Who's coaching the athletic teams in middle and high school? What qualifies one to coach middle and high school sports? Coaches only need a teaching certification to coach in the state of Texas. There is a extreme lack of certified or experienced coaches with a degree in kinesiology. Obtaining knowledge of kinesiology and knowing how the body reacts when exercise is applied is essential to becoming a good coach. Inexperienced coaches pose a risk to the safety of student athletes and are a potential liability for the school itself. If the requirement needed to coach in middle and high school in the state of Texas were held at a higher standard, there would be less risk of injury, a more efficient training program and a better understanding of how to implement a healthy lifestyle.
Middle and high school coaches should be required to have a degree in kinesiology or at minimum a coaching certification. The low present requirement to coach in the state of Texas is the direct cause of inexperienced potentially harmful coaching programs in schools. "Presently In the state of Texas the only requirement needed to become a coach is to be a certified teacher, having a license from Texas education agency and your eligible to be a coach" (Brown). This policy financially accommodates the schools in Texas but in turn can become a liability to the school and pose health risks to student athletes.
It is cheaper and convenient for schools to hire teachers with mere interest to coach, without requiring special training or additional education requirements. Although this saves the school money initially, the effects that a bad coach can have on a school out ways the trouble of implementing higher requirements to coach. If an athlete is injured, whether the injury takes place in a sport event or during training, the school is put at risk of a lawsuit. While there is a known risk to inherent injuries in sports '[s]ome injuries while playing sports are caused by risks that are not inherent to that sport' (Grewal, and Puin). If the injury is a result of improper training then the blame is reflected towards the coach, in turn making the coach a liability for the school. Dr. Joseph Brown, a graduate of Texas A&M University and the Associate Dean of the School of Education as well as a professor at East Texas Baptist University explains in a personal interview,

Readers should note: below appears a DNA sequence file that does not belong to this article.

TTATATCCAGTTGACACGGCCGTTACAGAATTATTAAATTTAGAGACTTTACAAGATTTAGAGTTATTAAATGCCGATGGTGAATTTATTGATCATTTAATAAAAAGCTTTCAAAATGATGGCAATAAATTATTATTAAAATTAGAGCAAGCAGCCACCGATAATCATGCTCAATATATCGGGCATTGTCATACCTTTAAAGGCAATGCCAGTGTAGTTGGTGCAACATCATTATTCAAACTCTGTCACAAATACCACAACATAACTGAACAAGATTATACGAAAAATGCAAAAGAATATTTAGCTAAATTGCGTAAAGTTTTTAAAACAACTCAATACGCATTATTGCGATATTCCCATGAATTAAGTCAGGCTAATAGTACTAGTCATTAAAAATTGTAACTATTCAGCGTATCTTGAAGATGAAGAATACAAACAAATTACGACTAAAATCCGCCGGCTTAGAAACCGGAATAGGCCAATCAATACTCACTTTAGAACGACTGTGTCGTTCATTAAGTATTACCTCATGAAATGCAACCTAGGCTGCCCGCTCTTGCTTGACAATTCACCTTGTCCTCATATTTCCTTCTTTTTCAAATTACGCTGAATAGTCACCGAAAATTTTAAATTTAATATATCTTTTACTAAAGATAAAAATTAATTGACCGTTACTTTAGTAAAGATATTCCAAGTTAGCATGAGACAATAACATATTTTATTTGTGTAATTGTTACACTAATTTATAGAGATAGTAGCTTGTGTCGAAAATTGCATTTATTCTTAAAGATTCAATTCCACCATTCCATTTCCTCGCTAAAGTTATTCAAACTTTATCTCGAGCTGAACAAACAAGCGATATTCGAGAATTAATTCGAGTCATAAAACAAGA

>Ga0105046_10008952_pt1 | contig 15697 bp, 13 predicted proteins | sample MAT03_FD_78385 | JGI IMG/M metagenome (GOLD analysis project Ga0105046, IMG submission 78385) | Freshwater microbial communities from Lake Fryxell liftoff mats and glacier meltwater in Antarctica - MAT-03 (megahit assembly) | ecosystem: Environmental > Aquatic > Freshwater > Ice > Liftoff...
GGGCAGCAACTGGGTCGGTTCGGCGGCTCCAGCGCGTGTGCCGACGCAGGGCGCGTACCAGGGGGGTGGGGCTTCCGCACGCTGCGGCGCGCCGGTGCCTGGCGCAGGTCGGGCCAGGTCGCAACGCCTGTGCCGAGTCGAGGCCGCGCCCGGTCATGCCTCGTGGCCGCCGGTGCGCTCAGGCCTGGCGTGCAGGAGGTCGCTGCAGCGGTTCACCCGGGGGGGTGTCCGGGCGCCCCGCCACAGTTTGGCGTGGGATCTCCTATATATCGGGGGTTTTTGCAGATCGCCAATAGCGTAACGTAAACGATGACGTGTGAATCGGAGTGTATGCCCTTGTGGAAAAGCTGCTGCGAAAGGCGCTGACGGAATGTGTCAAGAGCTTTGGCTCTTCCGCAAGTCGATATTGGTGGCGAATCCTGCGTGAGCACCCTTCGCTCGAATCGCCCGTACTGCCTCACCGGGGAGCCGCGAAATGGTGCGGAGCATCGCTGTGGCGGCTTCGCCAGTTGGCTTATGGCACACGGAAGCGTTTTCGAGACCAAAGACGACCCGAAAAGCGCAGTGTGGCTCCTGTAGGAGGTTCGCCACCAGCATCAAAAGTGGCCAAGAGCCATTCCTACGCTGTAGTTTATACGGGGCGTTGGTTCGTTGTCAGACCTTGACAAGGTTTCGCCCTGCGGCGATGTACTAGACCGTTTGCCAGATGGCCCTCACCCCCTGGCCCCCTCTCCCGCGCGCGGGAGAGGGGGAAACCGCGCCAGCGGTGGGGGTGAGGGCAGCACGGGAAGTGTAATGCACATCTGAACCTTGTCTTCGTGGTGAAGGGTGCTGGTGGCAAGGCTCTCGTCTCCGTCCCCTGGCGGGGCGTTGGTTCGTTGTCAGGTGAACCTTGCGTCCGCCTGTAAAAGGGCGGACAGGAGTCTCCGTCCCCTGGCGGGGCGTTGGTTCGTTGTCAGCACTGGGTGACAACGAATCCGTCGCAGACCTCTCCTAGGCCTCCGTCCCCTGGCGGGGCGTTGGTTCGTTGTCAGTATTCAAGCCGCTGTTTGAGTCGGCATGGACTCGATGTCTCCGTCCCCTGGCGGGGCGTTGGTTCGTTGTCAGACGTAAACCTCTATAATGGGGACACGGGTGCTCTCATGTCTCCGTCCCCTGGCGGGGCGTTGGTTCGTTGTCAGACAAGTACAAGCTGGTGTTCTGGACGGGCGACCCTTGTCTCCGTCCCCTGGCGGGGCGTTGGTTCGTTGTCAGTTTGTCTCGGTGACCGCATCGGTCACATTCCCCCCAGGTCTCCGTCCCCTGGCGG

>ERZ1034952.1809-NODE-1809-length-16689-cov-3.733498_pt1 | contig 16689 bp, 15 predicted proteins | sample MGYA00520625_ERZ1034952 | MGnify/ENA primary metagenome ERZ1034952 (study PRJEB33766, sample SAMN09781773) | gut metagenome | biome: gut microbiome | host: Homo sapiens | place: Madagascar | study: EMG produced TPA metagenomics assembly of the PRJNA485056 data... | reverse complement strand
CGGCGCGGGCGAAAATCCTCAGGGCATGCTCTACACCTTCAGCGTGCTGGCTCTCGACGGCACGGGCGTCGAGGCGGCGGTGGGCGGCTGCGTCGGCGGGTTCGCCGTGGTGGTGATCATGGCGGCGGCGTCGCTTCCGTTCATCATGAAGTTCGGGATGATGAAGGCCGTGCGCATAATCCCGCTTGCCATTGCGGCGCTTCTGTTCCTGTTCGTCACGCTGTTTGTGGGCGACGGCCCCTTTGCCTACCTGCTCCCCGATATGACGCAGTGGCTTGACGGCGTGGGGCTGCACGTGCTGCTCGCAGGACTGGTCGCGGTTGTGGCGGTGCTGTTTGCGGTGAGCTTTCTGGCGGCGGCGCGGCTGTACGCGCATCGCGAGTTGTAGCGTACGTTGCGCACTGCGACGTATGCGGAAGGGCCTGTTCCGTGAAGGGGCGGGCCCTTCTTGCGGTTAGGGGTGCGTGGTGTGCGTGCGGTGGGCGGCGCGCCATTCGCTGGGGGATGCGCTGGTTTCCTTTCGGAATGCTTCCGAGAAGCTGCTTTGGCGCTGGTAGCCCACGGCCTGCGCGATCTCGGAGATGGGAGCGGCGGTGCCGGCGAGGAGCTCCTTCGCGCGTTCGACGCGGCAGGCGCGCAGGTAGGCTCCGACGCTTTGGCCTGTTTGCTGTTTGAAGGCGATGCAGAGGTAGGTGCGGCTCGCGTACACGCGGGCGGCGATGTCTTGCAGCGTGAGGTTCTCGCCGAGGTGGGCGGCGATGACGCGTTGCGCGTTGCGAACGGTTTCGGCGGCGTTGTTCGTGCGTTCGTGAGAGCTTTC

When coaches deal with liability issues with the school on how to train the athlete both mentally and physically, there is lots of quackery out there relating to sports, that if a coach does not have a discerning ability to differentiate what is proper and what is not then he/she runs the risk of hurting the student or athlete which comes back on the teacher and to the district possibly resulting in a revoking of their teaching license if the case is unable to be defended in court (Brown).
Changing the current coaching requirements is necessary to reduce the risk of lawsuits to schools in Texas but...